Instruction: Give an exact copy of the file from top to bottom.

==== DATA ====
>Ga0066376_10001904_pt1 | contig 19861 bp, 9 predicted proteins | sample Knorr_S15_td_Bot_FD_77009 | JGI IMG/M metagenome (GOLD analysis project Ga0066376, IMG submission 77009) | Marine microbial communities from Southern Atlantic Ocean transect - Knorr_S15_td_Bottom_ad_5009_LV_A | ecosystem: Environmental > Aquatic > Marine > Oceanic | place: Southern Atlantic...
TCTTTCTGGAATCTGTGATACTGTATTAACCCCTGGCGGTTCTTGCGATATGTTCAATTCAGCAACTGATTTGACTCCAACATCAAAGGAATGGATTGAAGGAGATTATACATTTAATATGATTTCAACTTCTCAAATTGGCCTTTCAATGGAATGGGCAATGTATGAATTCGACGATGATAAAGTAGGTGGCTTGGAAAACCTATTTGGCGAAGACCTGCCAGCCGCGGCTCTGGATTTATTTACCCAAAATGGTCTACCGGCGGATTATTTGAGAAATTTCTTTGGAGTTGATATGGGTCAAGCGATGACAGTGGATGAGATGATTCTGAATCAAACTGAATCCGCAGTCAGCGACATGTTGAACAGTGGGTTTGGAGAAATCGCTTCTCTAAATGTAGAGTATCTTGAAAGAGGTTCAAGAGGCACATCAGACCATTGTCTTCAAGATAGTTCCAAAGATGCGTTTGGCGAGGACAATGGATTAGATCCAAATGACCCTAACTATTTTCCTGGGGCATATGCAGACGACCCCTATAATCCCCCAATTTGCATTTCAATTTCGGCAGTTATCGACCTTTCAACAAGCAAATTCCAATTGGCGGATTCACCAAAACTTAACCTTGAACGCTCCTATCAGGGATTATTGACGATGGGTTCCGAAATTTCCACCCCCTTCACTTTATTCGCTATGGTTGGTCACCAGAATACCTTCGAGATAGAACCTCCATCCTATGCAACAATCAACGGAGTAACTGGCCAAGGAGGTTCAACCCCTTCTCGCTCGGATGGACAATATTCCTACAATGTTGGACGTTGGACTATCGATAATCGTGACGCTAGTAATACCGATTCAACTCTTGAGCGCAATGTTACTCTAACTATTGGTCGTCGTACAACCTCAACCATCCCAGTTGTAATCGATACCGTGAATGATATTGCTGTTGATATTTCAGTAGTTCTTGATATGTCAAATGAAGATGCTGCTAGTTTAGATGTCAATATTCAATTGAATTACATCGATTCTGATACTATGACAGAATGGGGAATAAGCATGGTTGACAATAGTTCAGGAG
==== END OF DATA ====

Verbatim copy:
>Ga0066376_10001904_pt1 | contig 19861 bp, 9 predicted proteins | sample Knorr_S15_td_Bot_FD_77009 | JGI IMG/M metagenome (GOLD analysis project Ga0066376, IMG submission 77009) | Marine microbial communities from Southern Atlantic Ocean transect - Knorr_S15_td_Bottom_ad_5009_LV_A | ecosystem: Environmental > Aquatic > Marine > Oceanic | place: Southern Atlantic...
TCTTTCTGGAATCTGTGATACTGTATTAACCCCTGGCGGTTCTTGCGATATGTTCAATTCAGCAACTGATTTGACTCCAACATCAAAGGAATGGATTGAAGGAGATTATACATTTAATATGATTTCAACTTCTCAAATTGGCCTTTCAATGGAATGGGCAATGTATGAATTCGACGATGATAAAGTAGGTGGCTTGGAAAACCTATTTGGCGAAGACCTGCCAGCCGCGGCTCTGGATTTATTTACCCAAAATGGTCTACCGGCGGATTATTTGAGAAATTTCTTTGGAGTTGATATGGGTCAAGCGATGACAGTGGATGAGATGATTCTGAATCAAACTGAATCCGCAGTCAGCGACATGTTGAACAGTGGGTTTGGAGAAATCGCTTCTCTAAATGTAGAGTATCTTGAAAGAGGTTCAAGAGGCACATCAGACCATTGTCTTCAAGATAGTTCCAAAGATGCGTTTGGCGAGGACAATGGATTAGATCCAAATGACCCTAACTATTTTCCTGGGGCATATGCAGACGACCCCTATAATCCCCCAATTTGCATTTCAATTTCGGCAGTTATCGACCTTTCAACAAGCAAATTCCAATTGGCGGATTCACCAAAACTTAACCTTGAACGCTCCTATCAGGGATTATTGACGATGGGTTCCGAAATTTCCACCCCCTTCACTTTATTCGCTATGGTTGGTCACCAGAATACCTTCGAGATAGAACCTCCATCCTATGCAACAATCAACGGAGTAACTGGCCAAGGAGGTTCAACCCCTTCTCGCTCGGATGGACAATATTCCTACAATGTTGGACGTTGGACTATCGATAATCGTGACGCTAGTAATACCGATTCAACTCTTGAGCGCAATGTTACTCTAACTATTGGTCGTCGTACAACCTCAACCATCCCAGTTGTAATCGATACCGTGAATGATATTGCTGTTGATATTTCAGTAGTTCTTGATATGTCAAATGAAGATGCTGCTAGTTTAGATGTCAATATTCAATTGAATTACATCGATTCTGATACTATGACAGAATGGGGAATAAGCATGGTTGACAATAGTTCAGGAG